Las Vegas gunman emailed about bump stocks months before rampage: Documents

Bump stocks believed to be used in the massacre were found in the 32nd-floor hotel room. (Reuters)
Updated 13 January 2018
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Las Vegas gunman emailed about bump stocks months before rampage: Documents

LAS VEGAS: Three months before killing 58 people and wounding more than 500 in Las Vegas last October, the gunman behind the deadliest mass shooting in US history sent emails discussing buying bump stocks, which can make semiautomatic rifles fire hundreds of rounds a minute, media reports on unsealed search warrants showed.
Bump stocks believed to be used in the massacre were found in the 32nd-floor hotel room from where Stephen Paddock fired down on a crowd gathered on a Sunday night for the finale of a country music festival held on the Las Vegas Strip.
The details suggesting the attack may have planned months in advance were part of more than 300 pages of search warrants unsealed by a federal judge in Nevada on Friday, according to the Los Angeles Times, one of several publications that sought release of the documents.
Reuters was unable to obtain a copy of the documents on Friday night.
The unsealed documents do not provide a motive for the killings, the Los Angeles Times reported.
Paddock shot and killed himself before police arrived at his hotel room the night of the shootings.
The documents also showed that Paddock’s girlfriend, Marilou Danley, told investigators before they searched a house that the two shared that they might find her fingerprints on ammunition “because she occasionally participated in loading magazines,” the Las Vegas Review-Journal reported.
In the days after the shootings, authorities called Danley a “person of interest.” Her attorney has said she had no inkling of Paddock’s plans.
Documents posted online by the Review-Journal showed that FBI agents sought information from Microsoft and Facebook regarding the accounts held by Paddock and Danley.
Microsoft and Facebook did not immediately respond to emails and calls from Reuters on Friday night.
An unsealed search warrant shows that an email sent July 6, 2017 from an account linked to Paddock to an address that he may also have controlled discusses the use of bump stocks “for a thrill,” according to an affidavit posted by the Las Vegas Review-Journal.
The emails also mentioned trying out an AR-style rifle before purchasing one.
The Los Angeles Times reported that investigators are not sure why Paddock would send emails between accounts he controlled, or whether one was controlled by another person, which would mean, “investigators need to determine who was communicating with him about weapons that were used in the attack,” one of the warrants said.


Duterte foes cry foul as Philippine police push sedition charges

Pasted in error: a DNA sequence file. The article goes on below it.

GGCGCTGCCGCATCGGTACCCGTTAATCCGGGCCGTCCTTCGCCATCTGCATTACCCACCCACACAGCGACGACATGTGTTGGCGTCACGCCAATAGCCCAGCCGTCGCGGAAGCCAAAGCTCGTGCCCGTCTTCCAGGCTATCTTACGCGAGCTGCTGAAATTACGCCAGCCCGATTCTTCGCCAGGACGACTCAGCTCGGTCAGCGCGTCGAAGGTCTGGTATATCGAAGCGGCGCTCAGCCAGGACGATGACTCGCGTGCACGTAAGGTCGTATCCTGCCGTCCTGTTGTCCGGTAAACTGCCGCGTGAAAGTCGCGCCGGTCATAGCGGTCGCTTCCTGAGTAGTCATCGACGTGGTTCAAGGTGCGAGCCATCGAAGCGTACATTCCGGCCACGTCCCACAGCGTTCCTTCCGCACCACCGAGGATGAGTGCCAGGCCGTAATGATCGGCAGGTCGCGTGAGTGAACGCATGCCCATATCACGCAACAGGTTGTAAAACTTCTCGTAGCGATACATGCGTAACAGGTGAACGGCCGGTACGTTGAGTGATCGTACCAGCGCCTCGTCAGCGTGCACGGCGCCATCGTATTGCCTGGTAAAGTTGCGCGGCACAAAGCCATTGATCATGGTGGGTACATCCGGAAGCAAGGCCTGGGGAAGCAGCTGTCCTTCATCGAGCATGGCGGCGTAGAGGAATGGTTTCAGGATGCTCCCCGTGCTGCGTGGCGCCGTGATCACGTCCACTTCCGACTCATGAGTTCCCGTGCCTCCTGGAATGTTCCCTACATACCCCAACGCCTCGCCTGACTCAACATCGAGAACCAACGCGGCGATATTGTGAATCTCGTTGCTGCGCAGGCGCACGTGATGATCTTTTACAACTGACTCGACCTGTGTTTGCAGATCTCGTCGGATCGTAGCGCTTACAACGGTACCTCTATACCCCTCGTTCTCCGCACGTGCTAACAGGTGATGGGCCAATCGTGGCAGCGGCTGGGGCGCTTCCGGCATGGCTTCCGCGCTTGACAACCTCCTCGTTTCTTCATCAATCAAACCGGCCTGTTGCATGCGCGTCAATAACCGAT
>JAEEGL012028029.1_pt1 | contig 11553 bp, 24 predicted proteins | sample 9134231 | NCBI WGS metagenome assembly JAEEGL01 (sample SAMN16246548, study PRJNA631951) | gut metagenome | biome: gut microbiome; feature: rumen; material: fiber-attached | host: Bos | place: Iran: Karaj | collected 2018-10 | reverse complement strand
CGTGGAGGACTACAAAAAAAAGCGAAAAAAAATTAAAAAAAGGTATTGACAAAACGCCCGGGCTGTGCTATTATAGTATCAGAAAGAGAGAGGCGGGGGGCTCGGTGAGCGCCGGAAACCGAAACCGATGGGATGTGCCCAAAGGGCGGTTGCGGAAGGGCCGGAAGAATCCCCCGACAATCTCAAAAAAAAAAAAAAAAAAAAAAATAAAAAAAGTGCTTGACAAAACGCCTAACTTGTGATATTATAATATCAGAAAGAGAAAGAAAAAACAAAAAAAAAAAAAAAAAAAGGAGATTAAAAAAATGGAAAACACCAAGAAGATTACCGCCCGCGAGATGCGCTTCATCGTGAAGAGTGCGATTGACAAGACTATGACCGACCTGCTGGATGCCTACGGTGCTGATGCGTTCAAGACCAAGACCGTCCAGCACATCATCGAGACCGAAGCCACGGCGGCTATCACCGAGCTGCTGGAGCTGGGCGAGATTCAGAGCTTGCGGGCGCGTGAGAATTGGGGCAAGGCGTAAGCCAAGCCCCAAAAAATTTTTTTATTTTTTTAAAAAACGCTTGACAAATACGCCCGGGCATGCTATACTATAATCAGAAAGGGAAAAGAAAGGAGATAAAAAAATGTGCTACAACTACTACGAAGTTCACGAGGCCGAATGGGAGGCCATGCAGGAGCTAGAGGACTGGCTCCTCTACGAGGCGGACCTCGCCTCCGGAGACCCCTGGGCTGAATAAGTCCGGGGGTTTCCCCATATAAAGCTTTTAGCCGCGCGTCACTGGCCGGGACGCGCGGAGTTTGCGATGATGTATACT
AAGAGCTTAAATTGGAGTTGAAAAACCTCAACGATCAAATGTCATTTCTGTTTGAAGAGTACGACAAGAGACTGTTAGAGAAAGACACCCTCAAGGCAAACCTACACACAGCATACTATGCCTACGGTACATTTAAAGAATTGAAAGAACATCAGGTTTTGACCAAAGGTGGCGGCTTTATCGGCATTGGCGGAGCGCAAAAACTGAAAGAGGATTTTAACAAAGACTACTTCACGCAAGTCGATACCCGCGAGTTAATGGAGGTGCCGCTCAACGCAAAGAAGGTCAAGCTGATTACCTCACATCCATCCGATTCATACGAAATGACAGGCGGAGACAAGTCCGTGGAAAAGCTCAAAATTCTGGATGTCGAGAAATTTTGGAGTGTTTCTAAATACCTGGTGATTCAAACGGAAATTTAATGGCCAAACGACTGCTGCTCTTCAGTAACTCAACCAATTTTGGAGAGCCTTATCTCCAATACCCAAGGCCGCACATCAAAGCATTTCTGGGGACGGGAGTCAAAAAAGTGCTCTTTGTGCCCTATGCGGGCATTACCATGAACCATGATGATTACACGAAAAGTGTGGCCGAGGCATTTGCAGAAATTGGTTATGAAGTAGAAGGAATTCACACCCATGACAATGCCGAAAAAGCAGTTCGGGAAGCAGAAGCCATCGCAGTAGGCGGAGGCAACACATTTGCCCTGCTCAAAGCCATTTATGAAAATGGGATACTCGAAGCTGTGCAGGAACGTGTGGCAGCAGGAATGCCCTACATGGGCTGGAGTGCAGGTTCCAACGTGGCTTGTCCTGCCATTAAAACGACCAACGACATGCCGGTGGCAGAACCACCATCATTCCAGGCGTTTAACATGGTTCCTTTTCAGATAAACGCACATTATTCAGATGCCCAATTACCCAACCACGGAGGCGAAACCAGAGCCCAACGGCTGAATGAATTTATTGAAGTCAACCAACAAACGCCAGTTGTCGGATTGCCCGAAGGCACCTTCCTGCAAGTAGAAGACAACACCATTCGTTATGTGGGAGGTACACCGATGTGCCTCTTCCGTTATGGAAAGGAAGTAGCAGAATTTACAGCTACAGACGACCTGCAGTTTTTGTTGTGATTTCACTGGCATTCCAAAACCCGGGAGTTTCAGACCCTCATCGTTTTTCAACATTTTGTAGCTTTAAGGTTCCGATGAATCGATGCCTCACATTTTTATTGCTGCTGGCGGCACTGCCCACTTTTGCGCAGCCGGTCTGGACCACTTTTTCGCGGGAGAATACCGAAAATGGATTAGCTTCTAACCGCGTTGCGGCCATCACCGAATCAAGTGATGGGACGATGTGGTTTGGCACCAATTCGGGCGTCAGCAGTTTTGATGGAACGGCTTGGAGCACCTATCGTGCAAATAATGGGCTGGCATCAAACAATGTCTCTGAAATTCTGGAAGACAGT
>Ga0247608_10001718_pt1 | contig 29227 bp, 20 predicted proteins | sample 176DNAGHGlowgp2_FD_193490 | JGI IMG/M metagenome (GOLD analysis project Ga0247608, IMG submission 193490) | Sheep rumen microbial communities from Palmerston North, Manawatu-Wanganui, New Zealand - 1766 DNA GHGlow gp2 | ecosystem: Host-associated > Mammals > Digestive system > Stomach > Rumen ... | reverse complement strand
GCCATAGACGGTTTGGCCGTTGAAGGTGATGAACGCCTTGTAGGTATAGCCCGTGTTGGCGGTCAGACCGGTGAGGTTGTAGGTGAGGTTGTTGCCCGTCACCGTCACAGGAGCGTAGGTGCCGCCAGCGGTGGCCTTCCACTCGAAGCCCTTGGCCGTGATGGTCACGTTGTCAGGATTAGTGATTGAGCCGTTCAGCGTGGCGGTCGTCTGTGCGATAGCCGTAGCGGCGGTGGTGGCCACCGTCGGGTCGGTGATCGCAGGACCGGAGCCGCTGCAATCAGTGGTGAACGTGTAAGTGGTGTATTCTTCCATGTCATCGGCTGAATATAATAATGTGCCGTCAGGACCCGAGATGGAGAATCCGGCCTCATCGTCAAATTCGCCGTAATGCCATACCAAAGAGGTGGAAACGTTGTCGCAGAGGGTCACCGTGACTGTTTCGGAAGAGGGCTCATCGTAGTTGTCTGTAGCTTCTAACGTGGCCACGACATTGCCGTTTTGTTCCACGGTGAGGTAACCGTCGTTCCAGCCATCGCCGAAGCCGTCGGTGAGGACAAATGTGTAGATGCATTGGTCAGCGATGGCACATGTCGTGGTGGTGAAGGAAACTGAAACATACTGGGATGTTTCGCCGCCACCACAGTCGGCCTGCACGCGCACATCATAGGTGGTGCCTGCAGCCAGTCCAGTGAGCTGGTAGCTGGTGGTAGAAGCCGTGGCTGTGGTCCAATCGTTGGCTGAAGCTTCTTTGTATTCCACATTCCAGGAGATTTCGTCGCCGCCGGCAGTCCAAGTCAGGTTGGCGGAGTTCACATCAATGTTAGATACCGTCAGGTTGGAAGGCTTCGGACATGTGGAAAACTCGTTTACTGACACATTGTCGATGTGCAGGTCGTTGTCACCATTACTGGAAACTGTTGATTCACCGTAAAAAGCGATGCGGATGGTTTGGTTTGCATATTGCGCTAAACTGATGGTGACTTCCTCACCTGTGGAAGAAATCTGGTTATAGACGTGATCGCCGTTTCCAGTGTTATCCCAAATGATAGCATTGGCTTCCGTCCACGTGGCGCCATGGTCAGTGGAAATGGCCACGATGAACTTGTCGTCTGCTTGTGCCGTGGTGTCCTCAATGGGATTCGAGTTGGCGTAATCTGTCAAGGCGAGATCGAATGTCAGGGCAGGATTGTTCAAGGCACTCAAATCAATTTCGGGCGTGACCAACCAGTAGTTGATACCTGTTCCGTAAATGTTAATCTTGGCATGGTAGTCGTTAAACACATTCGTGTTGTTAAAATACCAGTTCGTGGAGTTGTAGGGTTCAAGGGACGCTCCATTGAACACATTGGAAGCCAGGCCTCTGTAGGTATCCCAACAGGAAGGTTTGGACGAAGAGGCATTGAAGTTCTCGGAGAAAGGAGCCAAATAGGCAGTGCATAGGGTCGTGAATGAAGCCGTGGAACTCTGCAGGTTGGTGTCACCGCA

Updated 5 min 23 sec ago
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Duterte foes cry foul as Philippine police push sedition charges

  • Thirty-six opposition figures are accused of cyber libel and sedition
  • A series of online videos ahead of May’s mid-term elections alleged that Duterte and his family members were involved in the illegal drugs trade

MANILA: Opponents of Philippine President Rodrigo Duterte expressed shock and outrage on Friday at police moves to charge dozens of them with sedition, calling it persecution aimed at stamping out scrutiny of his increasingly powerful rule.
Thirty-six opposition figures are accused of cyber libel and sedition for orchestrating a series of online videos ahead of May’s mid-term elections. The videos feature a hooded man alleging that Duterte and his family members were involved in the illegal drugs trade, which they deny.
The man, who had said he was a witness, later surrendered and appeared with police on television to say his claims were false and that he was cajoled into making the videos by opposition members. They included the vice president, lawyers, Catholic priests, a former attorney general, and incumbent and former lawmakers, the man said.
The justice department is looking into the complaint, which is the latest move against Duterte’s detractors who say the aim is to create a power monopoly for a president who already enjoys a legislative super-majority and a public approval rating of about 80 percent.
Duterte insists he is open to challenges but has shown no qualms about threatening high-profile critics, several of whom he said last month he would jail if they tried to impeach him.
Presidential spokesman Salvador Panelo said Duterte had no involvement in the police sedition complaint.
“We have nothing to do with this case, not at all, absolutely nothing,” he told news channel ANC. “Let the judicial process do its work.”
Antonio Trillanes, a former senator and Duterte’s strongest critic, described the complaint as “political persecution and harassment” intended to stifle democratic dissent.
A spokesman for Vice President Leni Robredo, who was not Duterte’s running mate and was elected separately, called the complaint “completely baseless.” Her party ally Senator Francis Pangilinan said it was part of a series of moves toward removing her from office.
Leila de Lima, an anti-Duterte senator detained on drugs charges, said it was “hogwash, pure hogwash,” and Samira Gutoc, a candidate in recent Senate elections, urged the police not to become partisan.
“I really am baffled,” Gutoc said of being accused of involvement.